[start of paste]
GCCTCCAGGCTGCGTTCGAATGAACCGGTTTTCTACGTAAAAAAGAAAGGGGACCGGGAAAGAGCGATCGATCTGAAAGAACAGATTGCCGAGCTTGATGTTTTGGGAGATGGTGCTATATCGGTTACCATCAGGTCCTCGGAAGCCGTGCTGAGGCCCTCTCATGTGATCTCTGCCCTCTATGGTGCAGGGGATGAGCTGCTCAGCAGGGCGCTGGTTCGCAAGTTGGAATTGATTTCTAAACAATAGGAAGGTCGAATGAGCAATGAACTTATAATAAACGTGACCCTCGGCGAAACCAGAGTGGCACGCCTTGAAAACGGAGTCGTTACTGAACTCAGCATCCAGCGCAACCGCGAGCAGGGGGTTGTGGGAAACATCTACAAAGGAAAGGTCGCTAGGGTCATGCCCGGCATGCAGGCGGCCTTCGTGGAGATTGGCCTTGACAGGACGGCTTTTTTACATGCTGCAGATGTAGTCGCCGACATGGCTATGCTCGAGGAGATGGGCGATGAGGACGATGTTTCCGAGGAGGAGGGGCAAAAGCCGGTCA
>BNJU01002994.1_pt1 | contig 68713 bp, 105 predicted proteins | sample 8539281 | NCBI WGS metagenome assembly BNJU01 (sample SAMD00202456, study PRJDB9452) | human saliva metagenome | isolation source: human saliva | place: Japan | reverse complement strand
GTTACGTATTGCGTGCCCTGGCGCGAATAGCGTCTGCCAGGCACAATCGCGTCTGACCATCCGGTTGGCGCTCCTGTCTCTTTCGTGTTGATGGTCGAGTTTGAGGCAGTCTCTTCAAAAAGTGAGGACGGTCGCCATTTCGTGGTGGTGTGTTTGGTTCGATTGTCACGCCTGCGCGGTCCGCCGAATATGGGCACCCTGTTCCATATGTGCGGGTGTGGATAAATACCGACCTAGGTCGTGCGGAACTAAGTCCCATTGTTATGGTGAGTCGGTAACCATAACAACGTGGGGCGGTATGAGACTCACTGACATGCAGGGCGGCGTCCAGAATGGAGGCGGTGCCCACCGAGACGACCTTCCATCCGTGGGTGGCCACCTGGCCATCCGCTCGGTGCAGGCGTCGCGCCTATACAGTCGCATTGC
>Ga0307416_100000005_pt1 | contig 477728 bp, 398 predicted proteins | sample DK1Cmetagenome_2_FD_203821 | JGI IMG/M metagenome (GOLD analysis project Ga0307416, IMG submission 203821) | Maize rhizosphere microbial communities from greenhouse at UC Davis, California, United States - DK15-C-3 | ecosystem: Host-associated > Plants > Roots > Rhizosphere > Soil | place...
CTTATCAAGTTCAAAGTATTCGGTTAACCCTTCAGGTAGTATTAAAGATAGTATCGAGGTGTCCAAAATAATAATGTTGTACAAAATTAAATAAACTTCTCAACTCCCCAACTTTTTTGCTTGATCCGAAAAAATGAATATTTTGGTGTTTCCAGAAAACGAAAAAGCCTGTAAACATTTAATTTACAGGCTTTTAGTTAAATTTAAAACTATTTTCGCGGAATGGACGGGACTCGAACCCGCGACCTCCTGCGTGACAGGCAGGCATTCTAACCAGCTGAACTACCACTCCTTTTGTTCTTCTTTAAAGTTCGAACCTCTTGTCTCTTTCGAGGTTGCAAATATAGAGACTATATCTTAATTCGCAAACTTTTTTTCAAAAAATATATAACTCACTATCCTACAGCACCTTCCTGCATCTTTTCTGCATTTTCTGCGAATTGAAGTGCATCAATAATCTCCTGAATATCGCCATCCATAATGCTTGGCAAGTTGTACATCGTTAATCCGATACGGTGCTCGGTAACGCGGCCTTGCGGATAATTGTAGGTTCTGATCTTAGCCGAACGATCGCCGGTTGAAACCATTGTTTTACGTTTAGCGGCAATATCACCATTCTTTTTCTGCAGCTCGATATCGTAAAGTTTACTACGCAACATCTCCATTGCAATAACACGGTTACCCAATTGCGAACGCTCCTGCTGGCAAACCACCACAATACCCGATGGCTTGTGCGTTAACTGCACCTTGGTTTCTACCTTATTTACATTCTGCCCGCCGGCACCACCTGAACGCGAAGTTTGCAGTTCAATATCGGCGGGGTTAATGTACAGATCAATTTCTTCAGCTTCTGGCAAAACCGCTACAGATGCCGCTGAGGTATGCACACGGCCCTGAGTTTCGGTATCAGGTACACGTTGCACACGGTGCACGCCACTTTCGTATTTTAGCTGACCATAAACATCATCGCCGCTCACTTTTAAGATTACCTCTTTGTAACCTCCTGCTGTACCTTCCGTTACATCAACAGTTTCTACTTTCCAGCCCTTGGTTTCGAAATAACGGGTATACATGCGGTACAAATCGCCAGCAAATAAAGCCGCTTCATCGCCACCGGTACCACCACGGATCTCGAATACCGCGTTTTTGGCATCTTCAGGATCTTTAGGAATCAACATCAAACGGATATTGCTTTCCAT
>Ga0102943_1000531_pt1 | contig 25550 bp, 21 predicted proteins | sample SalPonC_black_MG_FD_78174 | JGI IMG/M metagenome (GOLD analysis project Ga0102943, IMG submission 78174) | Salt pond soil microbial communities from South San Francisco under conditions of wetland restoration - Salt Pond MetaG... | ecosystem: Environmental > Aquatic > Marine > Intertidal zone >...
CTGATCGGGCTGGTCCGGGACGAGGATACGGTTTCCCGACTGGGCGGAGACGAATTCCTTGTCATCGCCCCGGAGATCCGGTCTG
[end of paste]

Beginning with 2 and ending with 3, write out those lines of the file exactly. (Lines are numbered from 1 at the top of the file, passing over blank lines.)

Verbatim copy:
>BNJU01002994.1_pt1 | contig 68713 bp, 105 predicted proteins | sample 8539281 | NCBI WGS metagenome assembly BNJU01 (sample SAMD00202456, study PRJDB9452) | human saliva metagenome | isolation source: human saliva | place: Japan | reverse complement strand
GTTACGTATTGCGTGCCCTGGCGCGAATAGCGTCTGCCAGGCACAATCGCGTCTGACCATCCGGTTGGCGCTCCTGTCTCTTTCGTGTTGATGGTCGAGTTTGAGGCAGTCTCTTCAAAAAGTGAGGACGGTCGCCATTTCGTGGTGGTGTGTTTGGTTCGATTGTCACGCCTGCGCGGTCCGCCGAATATGGGCACCCTGTTCCATATGTGCGGGTGTGGATAAATACCGACCTAGGTCGTGCGGAACTAAGTCCCATTGTTATGGTGAGTCGGTAACCATAACAACGTGGGGCGGTATGAGACTCACTGACATGCAGGGCGGCGTCCAGAATGGAGGCGGTGCCCACCGAGACGACCTTCCATCCGTGGGTGGCCACCTGGCCATCCGCTCGGTGCAGGCGTCGCGCCTATACAGTCGCATTGC